Woman at centre of litigation relating to care home visits set to go home

A 59-year-old woman who has brain damage and was at the centre of litigation relating to care home visits during the coronavirus crisis is set to return home, a judge has heard.

Retired academic John Davies, of Wigan, Greater Manchester, last year began legal action on his wife Michelle’s behalf in a bid to ensure she received care home visits tailored to her needs.

Dr Davies said Ms Davies (pictured), who went into a care home after suffering a stroke three years ago, should not be subject to a blanket visiting policy.

A barrister representing Dr and Ms Davies told a judge on Monday how it was hoped that Ms Davies could soon be cared for at home.

Lorraine Cavanagh QC told Mr Justice Hayden that arrangements were being made and Ms Davies could go home later this month.

Mr Justice Hayden said he “could not be more delighted”.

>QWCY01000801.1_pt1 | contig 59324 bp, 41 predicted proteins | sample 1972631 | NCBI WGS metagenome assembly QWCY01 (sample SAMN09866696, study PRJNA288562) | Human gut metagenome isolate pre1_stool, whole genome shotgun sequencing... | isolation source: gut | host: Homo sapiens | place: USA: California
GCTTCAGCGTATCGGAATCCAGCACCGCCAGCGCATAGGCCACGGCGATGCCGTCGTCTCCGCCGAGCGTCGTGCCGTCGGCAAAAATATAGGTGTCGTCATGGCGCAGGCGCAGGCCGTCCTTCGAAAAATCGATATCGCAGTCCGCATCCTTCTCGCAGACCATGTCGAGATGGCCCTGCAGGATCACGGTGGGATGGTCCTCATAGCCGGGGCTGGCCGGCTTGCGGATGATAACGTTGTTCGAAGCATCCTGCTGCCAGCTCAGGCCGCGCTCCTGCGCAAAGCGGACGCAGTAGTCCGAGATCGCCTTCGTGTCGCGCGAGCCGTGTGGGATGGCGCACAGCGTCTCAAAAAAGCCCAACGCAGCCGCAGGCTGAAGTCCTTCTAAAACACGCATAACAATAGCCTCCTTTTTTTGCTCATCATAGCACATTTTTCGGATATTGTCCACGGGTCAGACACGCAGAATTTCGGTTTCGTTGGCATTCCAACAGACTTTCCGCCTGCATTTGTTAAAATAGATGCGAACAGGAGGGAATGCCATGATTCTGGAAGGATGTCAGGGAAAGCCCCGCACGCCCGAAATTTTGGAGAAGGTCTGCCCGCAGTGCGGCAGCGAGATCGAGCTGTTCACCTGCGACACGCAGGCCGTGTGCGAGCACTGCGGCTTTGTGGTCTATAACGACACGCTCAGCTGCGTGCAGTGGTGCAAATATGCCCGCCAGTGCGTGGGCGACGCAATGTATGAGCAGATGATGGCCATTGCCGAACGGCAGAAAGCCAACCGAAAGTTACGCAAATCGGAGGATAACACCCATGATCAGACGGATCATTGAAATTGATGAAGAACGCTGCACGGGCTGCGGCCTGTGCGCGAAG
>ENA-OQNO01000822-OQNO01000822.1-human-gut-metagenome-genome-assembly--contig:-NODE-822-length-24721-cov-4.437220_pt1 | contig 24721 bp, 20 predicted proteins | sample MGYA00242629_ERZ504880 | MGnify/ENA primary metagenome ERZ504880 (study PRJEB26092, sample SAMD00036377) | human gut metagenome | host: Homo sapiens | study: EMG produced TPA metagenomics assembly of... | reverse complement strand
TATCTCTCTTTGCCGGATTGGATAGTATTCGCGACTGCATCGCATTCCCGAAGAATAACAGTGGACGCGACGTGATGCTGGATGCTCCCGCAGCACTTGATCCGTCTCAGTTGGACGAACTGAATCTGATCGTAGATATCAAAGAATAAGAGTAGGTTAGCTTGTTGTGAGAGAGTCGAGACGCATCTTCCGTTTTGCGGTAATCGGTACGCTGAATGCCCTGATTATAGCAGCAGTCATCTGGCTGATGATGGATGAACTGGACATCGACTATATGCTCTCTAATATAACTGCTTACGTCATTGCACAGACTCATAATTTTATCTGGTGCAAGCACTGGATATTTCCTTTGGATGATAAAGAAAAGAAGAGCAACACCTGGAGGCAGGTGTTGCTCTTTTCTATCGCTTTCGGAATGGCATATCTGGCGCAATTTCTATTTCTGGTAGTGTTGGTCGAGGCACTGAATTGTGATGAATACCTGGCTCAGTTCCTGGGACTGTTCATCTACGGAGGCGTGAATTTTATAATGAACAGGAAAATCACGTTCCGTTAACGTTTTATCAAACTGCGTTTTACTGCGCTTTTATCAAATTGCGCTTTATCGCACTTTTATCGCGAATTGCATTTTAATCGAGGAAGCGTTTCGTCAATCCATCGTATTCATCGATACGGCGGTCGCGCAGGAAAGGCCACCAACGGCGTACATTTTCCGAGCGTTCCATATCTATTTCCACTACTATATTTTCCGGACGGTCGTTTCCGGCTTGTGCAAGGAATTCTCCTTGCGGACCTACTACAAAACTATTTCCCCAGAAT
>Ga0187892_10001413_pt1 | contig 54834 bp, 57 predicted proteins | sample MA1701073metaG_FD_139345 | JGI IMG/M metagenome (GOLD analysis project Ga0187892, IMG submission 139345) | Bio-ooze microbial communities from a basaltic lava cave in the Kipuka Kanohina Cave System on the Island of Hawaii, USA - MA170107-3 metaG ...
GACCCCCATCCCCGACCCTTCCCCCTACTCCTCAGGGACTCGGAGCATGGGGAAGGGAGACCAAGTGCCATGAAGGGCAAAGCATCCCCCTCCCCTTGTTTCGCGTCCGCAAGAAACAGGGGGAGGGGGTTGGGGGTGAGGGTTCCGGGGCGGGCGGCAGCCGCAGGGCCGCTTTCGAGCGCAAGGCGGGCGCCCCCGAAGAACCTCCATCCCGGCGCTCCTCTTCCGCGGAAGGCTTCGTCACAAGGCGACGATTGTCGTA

The judge, who is based in London, was overseeing the latest in a series of hearings in the Court of Protection, where issues relating to people who lack the mental capacity to make decisions are considered.

He has heard how Ms Davies, a former council clerk, had a stroke in late 2018 and suffered brain damage.

Dr Davies had wanted Ms Davies to have daily face-to-face contact with him and their son Kane, who is in his 30s.

He had told the judge late last year of his heartbreak at not being allowed to have “any meaningful contact” with his wife for eight months.

Dr Davies said he was aware of the danger that coronavirus posed but wanted care homes bosses to take a “common-sense approach”.

He said he thought that being denied the “involvement of family and friends” had “hindered” Ms Davies’s progress significantly.

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